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LABOUR'S BETRAYAL - What chance protection for animals in the new parliament?
Posted 29 May 2001
Animal Aid has published on its website an election statement detailing how the Labour government has failed animals during the last four years, despite the many promises it made prior to the 1997 general election.
A Blair government, says the statement, was to have marked a clean break from the years of Conservative rule; a period characterised by policy initiatives that framed animals as mere commodities or quarry for 'sporting' enthusiasts.
It is now clear that Labour had no real agenda for welfare reform. In fact, the Blair government has not only reneged on several promises and near-promises, it has worked diligently to marginalise and criminalise animal rights activists - the vast majority of whom are committed to peaceful campaigning.
Animal Aid, even at this late hour, urges all parties and individual politicians to recognise their moral duty to the hundreds of millions of animals who, every year, are slaughtered, hunted, experimented on, exploited by the pet trade, by circuses, zoos and in other ways. By speaking out in their defence, the plight of these animals will find a place on the news agenda during election coverage. And such coverage might then translate into constructive policy initiatives on the part of the new government.
Notes to Editors
- A summary of the main points follows. Also see Animal Aid's full election statement.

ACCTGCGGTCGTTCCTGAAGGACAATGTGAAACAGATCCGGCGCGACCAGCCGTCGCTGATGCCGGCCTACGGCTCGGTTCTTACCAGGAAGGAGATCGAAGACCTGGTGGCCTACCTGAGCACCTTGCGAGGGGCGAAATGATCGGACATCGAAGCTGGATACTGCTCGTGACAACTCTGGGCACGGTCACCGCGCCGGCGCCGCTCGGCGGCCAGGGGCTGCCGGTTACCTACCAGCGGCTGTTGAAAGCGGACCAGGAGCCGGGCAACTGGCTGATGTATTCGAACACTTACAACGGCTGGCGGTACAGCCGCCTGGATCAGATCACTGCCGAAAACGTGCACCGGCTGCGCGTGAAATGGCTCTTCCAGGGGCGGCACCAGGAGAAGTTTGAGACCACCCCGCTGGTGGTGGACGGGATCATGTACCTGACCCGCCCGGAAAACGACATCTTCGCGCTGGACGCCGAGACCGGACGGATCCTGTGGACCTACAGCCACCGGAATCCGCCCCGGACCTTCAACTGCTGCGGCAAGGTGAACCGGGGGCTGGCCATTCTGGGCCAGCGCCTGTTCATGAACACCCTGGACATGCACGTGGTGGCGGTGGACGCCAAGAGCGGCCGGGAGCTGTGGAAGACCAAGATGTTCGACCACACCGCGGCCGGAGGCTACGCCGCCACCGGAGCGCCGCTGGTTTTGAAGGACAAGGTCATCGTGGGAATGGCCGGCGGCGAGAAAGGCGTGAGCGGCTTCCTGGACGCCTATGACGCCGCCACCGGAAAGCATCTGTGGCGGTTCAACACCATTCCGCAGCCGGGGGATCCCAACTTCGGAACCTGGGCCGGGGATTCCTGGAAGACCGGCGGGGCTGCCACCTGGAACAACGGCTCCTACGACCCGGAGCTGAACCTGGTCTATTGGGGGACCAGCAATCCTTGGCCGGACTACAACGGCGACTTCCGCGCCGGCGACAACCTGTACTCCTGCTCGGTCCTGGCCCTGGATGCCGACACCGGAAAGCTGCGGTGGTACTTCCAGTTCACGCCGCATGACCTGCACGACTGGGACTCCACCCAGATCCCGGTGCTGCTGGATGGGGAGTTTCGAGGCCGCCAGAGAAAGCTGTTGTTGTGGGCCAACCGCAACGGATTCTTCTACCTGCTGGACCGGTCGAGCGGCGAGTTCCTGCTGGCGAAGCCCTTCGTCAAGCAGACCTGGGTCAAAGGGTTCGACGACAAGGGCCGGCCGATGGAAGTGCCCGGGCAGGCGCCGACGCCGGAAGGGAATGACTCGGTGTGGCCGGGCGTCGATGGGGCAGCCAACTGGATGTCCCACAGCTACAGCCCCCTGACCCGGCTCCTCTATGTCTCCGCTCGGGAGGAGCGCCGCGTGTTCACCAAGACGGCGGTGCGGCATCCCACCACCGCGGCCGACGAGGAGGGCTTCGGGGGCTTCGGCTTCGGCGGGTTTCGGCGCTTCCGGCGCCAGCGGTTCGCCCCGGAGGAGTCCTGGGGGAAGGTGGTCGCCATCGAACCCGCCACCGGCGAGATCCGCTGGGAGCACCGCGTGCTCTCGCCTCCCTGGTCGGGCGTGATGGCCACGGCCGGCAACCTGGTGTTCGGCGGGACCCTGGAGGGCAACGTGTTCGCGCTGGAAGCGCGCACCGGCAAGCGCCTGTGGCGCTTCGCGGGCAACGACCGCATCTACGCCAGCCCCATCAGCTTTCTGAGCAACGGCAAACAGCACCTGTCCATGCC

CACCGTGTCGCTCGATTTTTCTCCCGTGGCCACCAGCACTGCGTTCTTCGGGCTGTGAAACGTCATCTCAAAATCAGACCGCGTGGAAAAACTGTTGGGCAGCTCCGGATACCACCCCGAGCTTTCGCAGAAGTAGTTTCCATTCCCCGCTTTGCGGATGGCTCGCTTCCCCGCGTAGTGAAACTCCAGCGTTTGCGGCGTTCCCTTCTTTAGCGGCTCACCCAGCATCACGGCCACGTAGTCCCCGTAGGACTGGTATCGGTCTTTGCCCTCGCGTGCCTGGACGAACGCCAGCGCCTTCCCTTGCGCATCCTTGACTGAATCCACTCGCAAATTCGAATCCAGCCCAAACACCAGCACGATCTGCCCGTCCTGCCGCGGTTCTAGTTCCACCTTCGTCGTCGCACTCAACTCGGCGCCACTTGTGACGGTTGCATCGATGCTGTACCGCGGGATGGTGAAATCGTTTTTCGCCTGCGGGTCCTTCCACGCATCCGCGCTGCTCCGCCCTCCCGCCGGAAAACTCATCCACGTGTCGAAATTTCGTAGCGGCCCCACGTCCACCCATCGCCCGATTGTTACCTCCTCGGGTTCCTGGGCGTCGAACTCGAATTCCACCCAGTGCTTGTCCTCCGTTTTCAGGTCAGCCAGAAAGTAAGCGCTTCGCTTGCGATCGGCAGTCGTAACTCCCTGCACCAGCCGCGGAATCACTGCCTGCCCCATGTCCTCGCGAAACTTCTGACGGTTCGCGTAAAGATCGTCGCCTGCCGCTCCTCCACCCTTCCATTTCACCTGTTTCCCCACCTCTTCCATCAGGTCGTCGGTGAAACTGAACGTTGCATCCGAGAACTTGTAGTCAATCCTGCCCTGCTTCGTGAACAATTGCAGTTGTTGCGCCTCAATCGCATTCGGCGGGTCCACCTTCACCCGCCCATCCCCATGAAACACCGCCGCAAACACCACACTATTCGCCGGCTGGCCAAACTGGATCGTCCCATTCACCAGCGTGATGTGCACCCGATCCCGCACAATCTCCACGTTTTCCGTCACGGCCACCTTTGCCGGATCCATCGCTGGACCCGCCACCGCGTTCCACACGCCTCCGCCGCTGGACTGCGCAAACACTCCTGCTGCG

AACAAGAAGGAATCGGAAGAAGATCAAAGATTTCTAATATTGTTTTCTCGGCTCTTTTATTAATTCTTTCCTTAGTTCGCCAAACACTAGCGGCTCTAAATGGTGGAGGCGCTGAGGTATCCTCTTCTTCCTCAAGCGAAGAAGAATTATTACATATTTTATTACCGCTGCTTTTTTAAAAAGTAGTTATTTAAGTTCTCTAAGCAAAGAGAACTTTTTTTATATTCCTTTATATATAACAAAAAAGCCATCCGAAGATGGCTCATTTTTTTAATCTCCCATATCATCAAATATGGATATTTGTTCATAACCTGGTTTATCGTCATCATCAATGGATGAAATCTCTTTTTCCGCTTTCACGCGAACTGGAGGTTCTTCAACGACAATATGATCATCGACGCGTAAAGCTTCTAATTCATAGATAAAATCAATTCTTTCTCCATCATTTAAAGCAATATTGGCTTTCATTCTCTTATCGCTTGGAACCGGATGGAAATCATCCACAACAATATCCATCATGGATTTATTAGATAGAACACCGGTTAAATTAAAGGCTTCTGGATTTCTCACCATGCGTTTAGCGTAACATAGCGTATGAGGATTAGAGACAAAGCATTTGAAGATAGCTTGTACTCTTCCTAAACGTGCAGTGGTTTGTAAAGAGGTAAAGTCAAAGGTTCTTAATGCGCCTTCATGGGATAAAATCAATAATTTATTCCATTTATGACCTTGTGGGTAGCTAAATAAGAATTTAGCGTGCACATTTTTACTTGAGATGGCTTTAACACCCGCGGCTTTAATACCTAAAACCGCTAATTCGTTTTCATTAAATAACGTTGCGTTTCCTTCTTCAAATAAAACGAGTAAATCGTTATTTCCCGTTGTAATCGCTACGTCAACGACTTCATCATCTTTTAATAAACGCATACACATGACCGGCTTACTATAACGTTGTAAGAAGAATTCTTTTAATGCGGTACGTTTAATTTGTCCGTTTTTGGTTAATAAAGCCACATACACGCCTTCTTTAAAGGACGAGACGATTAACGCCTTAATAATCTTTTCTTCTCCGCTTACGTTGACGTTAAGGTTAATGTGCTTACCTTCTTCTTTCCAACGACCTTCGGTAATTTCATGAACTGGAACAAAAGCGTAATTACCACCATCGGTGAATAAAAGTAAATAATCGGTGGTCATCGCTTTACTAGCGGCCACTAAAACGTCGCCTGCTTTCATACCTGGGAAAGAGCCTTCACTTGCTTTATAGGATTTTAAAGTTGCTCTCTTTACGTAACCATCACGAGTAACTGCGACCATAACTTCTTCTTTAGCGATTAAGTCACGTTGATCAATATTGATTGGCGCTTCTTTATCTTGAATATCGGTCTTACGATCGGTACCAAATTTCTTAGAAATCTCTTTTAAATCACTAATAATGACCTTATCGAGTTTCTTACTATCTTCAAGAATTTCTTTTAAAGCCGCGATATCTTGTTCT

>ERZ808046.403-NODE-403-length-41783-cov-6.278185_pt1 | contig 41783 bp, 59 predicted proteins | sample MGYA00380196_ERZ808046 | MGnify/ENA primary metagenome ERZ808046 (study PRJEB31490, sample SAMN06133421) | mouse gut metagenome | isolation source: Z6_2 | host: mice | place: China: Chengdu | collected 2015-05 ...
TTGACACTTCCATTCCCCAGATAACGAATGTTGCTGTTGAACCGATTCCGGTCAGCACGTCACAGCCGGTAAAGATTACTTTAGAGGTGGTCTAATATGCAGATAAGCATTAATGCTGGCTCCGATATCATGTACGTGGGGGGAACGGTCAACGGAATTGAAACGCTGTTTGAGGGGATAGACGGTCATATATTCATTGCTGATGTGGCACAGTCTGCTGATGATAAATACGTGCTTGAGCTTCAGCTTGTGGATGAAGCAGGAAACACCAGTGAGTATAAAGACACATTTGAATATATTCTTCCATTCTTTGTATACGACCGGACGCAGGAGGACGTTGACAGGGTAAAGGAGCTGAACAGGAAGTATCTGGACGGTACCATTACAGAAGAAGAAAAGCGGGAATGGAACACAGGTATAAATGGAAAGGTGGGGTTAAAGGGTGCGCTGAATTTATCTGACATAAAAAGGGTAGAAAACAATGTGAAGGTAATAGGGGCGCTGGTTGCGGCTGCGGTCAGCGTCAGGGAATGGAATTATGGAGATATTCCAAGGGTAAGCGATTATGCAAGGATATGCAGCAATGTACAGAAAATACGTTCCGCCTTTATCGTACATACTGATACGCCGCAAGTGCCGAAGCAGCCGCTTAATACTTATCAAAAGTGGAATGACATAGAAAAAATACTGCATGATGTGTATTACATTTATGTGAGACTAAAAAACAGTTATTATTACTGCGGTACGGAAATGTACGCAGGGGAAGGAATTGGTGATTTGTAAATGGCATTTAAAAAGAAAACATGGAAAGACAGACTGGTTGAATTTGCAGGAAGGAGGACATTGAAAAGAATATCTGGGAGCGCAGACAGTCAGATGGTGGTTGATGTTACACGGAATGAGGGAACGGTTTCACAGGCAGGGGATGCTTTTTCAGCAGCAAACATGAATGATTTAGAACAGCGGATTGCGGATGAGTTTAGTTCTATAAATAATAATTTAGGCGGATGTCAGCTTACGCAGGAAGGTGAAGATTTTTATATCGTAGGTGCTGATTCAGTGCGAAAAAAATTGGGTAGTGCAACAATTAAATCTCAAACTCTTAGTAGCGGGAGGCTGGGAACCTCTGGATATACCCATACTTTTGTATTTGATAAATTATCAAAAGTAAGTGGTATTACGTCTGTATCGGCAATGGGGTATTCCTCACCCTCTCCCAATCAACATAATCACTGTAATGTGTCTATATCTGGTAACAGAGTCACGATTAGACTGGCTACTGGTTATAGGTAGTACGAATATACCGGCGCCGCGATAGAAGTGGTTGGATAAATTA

- For more information contact Yvonne Taylor or Andrew Tyler on 01732 364546.
- For more information about Animal Aid's campaigns in this area see our campaigns
After years of prevarication and double-speak, there is still no ban on hunting and Blair now looks happy to settle for the so-called Middle Way option, which would leave hunting intact.
Labour has been stunningly duplicitous on animal experiments, with Jack Straw's Home Office ignoring or rubbishing undercover investigations that have produced evidence of shoddy science, law breaking and a level of animal suffering that goes beyond even what a laissez-faire law permits.
The government's handling of the foot and mouth (F&M) crisis demonstrates its impotence in the face of the moneyed, landed clique that controls the NFU. Ben Gill and chums wanted a cull, no vaccination and hundreds of millions of additional featherbedding money - and that's precisely what they got. Never mind that F & M is a consequence of oppressive, high-throughput animal production systems, and that more such epidemics will inevitably follow.
The definition of terrorism has been widened to the extent that it would have ensnared the suffragettes and the Greenham Common women. Today's GM food protesters and animal rights activists on peaceful demos are also vulnerable to being redefined as terrorists and subjected to mass arrests, if the police 'suspect' that they are intent on causing property damage or intimidating the public.
There is already a panoply of legislation to quell violent demos and deal with other forms of lawbreaking by activists.
HOW ANIMAL ADVOCATES WILL VOTE
Animal welfare is said to generate more letters to MPs than any other issue. This is not soft-headedness but a sign that a great many people recognise the extreme vulnerability of animals in our culture, and are determined to win for them genuine protection.
So how will the parties fare?
- Labour cashed in on the animal vote in 1997 but the trust has gone and there will be no such windfall this time.
- Conservative policy makers are seen, in general terms, as being animal unfriendly.
- The Lib Dems have advanced - in earlier position papers rather than in their 2001 manifesto - a series of practical but mostly modest welfare initiatives. Whether and how these might translate into action is the big question.
- The Green Party has the soundest animal-friendly policies and a vote for that party would serve as encouragement.
- There is also the option of giving the ballot box a miss, or - more constructively - of 'spoiling' ballot papers with a message such as 'Rights for Animals'.